An aerobics class workout causes building to shake in South Korea. No, they weren't dancing to "I feel the earth move under my feet." And other news you can lose.
Aerobics workout class with a seismic effect
The mystery of why a 39-storey skyscraper in South Korea began to shake uncontrollably has been traced to an exercise class.
Authorities evacuated the Technomart building in Seoul after its upper floors began to rock up and down for 10 minutes this month.
After ruling out an earthquake, an investigation has blamed a Tae Bo exercise class being held at a fitness centre on the 12th floor.
They conclude that the exertions of the 17-strong class created a vibration that matched the building's own resonance frequency.
According to Chung Lan, a professor in the architectural engineering department of Dankook University: "When an external vibration hits the resonance frequency of a certain object, the vibration is amplified and causes excess shaking even from slight movement."
Reports suggested that the class was exercising to The Power by the German electronic group Snap! and that a new instructor was pushing them twice as hard as normal.
Not the News of the World
Taliban fighters have complained that their mobile phones have been hacked into.
They say false text messages sent from their phones claiming that the Taliban leader, Mullah Mohammed Omar, had died of heart failure were the result of hacking by "Americans and foreigners".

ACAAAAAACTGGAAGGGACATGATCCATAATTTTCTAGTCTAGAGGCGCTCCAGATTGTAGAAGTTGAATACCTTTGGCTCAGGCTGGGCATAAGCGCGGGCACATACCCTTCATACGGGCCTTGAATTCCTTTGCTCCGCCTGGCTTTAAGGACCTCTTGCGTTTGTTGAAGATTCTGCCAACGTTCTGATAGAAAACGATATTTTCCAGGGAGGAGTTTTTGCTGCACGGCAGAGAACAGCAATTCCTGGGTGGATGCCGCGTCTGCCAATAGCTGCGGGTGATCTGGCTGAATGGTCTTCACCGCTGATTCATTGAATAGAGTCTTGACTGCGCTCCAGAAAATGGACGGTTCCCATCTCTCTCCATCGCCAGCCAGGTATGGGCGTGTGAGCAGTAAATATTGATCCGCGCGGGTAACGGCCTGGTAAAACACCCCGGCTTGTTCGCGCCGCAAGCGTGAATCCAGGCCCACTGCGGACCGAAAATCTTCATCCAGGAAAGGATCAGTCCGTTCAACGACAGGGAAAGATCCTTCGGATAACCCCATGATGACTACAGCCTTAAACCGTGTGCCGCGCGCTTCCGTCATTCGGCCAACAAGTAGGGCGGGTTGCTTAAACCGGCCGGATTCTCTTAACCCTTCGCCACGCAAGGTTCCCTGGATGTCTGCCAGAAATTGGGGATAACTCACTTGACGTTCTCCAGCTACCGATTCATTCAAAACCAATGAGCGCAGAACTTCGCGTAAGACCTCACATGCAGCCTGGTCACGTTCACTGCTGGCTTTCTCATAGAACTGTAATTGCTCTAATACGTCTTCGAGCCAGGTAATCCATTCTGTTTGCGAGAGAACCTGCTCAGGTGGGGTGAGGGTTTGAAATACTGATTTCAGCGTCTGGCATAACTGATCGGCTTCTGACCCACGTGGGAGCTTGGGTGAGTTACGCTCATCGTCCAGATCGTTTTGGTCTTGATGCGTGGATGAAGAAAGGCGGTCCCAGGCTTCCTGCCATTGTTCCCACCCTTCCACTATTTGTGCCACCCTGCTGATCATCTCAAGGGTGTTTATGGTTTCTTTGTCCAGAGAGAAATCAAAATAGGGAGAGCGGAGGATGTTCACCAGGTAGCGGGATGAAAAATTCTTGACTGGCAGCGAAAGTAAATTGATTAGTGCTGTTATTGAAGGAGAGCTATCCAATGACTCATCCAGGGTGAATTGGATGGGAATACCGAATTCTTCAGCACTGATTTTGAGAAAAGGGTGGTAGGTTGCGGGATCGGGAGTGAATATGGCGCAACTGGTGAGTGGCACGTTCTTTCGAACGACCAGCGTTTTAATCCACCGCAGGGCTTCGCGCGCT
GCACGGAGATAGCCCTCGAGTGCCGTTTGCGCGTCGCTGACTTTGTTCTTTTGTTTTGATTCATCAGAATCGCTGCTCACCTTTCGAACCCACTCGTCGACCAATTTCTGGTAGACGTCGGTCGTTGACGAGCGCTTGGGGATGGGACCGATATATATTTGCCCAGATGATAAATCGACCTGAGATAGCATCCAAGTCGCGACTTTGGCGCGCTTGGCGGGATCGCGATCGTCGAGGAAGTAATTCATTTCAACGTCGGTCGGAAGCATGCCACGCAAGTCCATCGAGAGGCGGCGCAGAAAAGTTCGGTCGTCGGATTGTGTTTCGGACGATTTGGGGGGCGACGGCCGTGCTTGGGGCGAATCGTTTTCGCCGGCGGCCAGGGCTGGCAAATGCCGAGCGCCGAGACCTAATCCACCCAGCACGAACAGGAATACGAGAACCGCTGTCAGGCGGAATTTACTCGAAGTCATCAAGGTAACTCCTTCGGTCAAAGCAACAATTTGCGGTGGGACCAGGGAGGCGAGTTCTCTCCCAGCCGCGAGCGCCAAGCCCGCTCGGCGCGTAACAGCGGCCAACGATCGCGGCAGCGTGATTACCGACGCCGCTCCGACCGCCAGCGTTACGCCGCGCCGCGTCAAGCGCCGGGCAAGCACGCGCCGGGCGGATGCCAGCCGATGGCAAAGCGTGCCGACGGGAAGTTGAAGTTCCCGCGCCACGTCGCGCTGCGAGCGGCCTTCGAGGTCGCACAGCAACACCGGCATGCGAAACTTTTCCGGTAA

The movement regularly sends text messages to local journalists to publicise important statements. A spokesman for the Nato military alliance refused to comment on the allegations.
At least he called
Minutes after calling his estranged mother to tell her he was about to "drop in", a Swiss man ploughed his aircraft into her house.
Konrad Schmidt, 47, was piloting his twin-engine light aircraft above the house of his mother in Switzerland when he placed the call.
Schmidt, who had been suffering from depression and was involved in a long-running feud with his mother, made a series of low-level passes of the house before aiming the plane at a bedroom window.
The resulting fireball destroyed the house, killing him instantly. Mrs Schmidt, 69, however, was down in the basement at the moment of impact and survived with minor injuries.
Fight tip: drop the armour
After an experiment that involved a suit of armour and a treadmill, researchers have concluded that medieval battles may have been lost because the defeated knights were exhausted even before wielding a sword.
The weight of the armour would have caused breathing problems, intense fatigue on the legs and drained energy, the survey concludes.
Volunteers were dressed in a reproduction of a 15th-century suit of armour and then asked to walk and run on a treadmill.
The study found that the constricting nature of the metal plates, as well as the weight, would have severely affected their ability to fight, speculating that this could have had a deciding effect on some battles, including the defeat of the French by the English king, Henry V, at Agincourt.
Thom Richardson, the keeper of armours at the Royal Armouries in Leeds, England, said: " It confirms what we have always suspected - heavy armour would very much reduce your ability to run around."